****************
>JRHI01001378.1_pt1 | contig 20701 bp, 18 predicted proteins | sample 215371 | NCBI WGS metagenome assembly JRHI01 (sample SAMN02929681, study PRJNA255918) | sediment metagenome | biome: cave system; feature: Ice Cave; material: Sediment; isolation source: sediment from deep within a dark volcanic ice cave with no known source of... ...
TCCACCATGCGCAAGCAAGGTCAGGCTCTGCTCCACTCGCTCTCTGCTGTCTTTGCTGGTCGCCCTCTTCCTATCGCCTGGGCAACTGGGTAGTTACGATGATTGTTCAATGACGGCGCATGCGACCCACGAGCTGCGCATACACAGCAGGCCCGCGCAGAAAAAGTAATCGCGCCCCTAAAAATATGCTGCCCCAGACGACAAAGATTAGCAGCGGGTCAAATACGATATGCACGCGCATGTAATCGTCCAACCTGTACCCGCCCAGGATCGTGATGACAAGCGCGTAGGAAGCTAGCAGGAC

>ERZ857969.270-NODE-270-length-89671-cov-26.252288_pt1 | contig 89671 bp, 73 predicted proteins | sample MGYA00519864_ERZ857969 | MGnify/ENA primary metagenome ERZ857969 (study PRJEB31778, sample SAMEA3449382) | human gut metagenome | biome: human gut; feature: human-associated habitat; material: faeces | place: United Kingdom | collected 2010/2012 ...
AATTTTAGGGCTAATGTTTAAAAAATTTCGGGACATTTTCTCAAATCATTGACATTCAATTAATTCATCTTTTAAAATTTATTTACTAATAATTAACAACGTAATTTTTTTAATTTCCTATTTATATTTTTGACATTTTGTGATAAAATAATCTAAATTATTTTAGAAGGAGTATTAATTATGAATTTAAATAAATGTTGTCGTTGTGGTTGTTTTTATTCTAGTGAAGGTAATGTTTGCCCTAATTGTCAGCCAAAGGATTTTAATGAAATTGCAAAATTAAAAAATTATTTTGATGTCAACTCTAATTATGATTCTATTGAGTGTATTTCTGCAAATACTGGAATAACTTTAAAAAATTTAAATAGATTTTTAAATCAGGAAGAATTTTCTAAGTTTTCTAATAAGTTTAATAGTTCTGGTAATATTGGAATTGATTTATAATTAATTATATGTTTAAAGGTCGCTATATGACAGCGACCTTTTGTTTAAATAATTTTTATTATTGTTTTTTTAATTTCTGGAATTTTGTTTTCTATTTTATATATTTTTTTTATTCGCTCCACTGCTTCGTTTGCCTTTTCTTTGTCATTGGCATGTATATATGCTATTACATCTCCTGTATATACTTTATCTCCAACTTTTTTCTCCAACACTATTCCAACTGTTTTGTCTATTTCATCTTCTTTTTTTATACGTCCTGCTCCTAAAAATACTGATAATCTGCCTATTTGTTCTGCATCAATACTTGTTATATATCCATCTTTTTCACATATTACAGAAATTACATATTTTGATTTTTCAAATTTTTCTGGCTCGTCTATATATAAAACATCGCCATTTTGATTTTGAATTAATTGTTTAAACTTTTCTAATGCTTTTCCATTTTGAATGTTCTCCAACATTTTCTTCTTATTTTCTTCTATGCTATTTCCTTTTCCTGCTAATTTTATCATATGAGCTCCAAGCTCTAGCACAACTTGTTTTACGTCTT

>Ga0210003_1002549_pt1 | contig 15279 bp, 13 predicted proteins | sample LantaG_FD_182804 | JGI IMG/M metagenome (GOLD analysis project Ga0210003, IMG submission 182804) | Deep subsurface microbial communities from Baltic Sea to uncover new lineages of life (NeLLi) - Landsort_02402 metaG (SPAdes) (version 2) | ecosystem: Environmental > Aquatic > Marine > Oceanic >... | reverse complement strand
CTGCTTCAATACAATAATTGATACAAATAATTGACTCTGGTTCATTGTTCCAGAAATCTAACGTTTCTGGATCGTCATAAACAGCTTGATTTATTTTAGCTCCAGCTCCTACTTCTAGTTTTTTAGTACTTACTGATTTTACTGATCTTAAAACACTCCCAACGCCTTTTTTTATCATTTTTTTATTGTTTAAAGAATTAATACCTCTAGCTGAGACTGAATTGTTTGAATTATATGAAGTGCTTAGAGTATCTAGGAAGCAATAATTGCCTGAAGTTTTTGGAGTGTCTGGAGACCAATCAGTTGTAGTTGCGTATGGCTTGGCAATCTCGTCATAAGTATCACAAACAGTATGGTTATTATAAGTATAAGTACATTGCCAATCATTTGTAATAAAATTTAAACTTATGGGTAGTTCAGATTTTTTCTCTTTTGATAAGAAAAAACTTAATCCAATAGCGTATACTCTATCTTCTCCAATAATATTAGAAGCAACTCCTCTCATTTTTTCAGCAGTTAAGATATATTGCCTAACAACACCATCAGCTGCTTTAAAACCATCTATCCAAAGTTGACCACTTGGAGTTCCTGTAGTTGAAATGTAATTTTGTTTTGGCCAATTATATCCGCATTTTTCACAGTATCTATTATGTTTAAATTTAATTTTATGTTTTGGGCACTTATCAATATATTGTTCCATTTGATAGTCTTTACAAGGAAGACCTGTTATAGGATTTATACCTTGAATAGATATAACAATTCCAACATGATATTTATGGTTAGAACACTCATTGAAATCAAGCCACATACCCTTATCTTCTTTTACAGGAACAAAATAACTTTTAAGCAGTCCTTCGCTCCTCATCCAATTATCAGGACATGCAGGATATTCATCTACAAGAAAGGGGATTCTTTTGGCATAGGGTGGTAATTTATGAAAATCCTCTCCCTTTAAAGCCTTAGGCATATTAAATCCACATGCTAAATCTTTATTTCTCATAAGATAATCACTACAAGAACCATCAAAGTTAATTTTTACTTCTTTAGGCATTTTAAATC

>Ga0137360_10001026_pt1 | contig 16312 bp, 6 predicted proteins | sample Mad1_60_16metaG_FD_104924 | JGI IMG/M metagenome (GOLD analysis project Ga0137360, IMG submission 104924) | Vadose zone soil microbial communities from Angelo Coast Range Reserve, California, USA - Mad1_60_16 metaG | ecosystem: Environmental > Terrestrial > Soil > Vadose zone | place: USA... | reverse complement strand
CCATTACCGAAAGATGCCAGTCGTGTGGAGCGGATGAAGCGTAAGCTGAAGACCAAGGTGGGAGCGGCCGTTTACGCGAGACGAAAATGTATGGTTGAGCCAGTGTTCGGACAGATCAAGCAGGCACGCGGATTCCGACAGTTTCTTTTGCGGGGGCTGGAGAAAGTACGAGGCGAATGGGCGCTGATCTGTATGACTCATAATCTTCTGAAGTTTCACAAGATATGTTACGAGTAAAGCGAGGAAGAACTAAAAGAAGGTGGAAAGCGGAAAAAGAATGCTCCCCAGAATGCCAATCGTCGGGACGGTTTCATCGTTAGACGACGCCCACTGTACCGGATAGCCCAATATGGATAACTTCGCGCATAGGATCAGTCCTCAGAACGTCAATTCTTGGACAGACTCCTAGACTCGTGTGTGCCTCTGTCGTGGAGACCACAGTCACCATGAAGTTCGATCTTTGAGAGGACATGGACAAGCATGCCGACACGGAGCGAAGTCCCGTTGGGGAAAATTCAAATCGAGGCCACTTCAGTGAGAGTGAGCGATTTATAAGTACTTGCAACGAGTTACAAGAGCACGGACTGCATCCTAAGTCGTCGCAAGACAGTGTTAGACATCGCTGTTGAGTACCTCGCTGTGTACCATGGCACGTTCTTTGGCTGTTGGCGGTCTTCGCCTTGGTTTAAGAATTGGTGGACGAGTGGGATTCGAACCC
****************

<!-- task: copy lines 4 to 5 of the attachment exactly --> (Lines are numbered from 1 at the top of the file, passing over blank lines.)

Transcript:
AATTTTAGGGCTAATGTTTAAAAAATTTCGGGACATTTTCTCAAATCATTGACATTCAATTAATTCATCTTTTAAAATTTATTTACTAATAATTAACAACGTAATTTTTTTAATTTCCTATTTATATTTTTGACATTTTGTGATAAAATAATCTAAATTATTTTAGAAGGAGTATTAATTATGAATTTAAATAAATGTTGTCGTTGTGGTTGTTTTTATTCTAGTGAAGGTAATGTTTGCCCTAATTGTCAGCCAAAGGATTTTAATGAAATTGCAAAATTAAAAAATTATTTTGATGTCAACTCTAATTATGATTCTATTGAGTGTATTTCTGCAAATACTGGAATAACTTTAAAAAATTTAAATAGATTTTTAAATCAGGAAGAATTTTCTAAGTTTTCTAATAAGTTTAATAGTTCTGGTAATATTGGAATTGATTTATAATTAATTATATGTTTAAAGGTCGCTATATGACAGCGACCTTTTGTTTAAATAATTTTTATTATTGTTTTTTTAATTTCTGGAATTTTGTTTTCTATTTTATATATTTTTTTTATTCGCTCCACTGCTTCGTTTGCCTTTTCTTTGTCATTGGCATGTATATATGCTATTACATCTCCTGTATATACTTTATCTCCAACTTTTTTCTCCAACACTATTCCAACTGTTTTGTCTATTTCATCTTCTTTTTTTATACGTCCTGCTCCTAAAAATACTGATAATCTGCCTATTTGTTCTGCATCAATACTTGTTATATATCCATCTTTTTCACATATTACAGAAATTACATATTTTGATTTTTCAAATTTTTCTGGCTCGTCTATATATAAAACATCGCCATTTTGATTTTGAATTAATTGTTTAAACTTTTCTAATGCTTTTCCATTTTGAATGTTCTCCAACATTTTCTTCTTATTTTCTTCTATGCTATTTCCTTTTCCTGCTAATTTTATCATATGAGCTCCAAGCTCTAGCACAACTTGTTTTACGTCTT

>Ga0210003_1002549_pt1 | contig 15279 bp, 13 predicted proteins | sample LantaG_FD_182804 | JGI IMG/M metagenome (GOLD analysis project Ga0210003, IMG submission 182804) | Deep subsurface microbial communities from Baltic Sea to uncover new lineages of life (NeLLi) - Landsort_02402 metaG (SPAdes) (version 2) | ecosystem: Environmental > Aquatic > Marine > Oceanic >... | reverse complement strand